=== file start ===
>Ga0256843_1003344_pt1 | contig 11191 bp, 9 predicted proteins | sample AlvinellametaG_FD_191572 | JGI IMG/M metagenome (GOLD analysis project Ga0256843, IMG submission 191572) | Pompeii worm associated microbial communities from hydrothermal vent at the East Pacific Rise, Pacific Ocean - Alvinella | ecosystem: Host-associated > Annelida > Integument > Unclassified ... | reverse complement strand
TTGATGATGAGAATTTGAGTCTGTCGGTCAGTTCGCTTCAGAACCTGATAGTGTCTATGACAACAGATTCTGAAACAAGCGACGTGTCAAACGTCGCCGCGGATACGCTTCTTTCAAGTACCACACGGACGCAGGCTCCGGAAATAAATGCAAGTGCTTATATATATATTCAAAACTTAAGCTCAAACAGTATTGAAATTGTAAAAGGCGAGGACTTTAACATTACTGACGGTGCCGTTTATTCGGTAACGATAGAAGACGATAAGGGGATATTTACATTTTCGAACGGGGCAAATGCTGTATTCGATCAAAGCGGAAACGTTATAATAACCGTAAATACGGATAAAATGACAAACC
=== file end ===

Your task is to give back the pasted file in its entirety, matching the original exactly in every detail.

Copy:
>Ga0256843_1003344_pt1 | contig 11191 bp, 9 predicted proteins | sample AlvinellametaG_FD_191572 | JGI IMG/M metagenome (GOLD analysis project Ga0256843, IMG submission 191572) | Pompeii worm associated microbial communities from hydrothermal vent at the East Pacific Rise, Pacific Ocean - Alvinella | ecosystem: Host-associated > Annelida > Integument > Unclassified ... | reverse complement strand
TTGATGATGAGAATTTGAGTCTGTCGGTCAGTTCGCTTCAGAACCTGATAGTGTCTATGACAACAGATTCTGAAACAAGCGACGTGTCAAACGTCGCCGCGGATACGCTTCTTTCAAGTACCACACGGACGCAGGCTCCGGAAATAAATGCAAGTGCTTATATATATATTCAAAACTTAAGCTCAAACAGTATTGAAATTGTAAAAGGCGAGGACTTTAACATTACTGACGGTGCCGTTTATTCGGTAACGATAGAAGACGATAAGGGGATATTTACATTTTCGAACGGGGCAAATGCTGTATTCGATCAAAGCGGAAACGTTATAATAACCGTAAATACGGATAAAATGACAAACC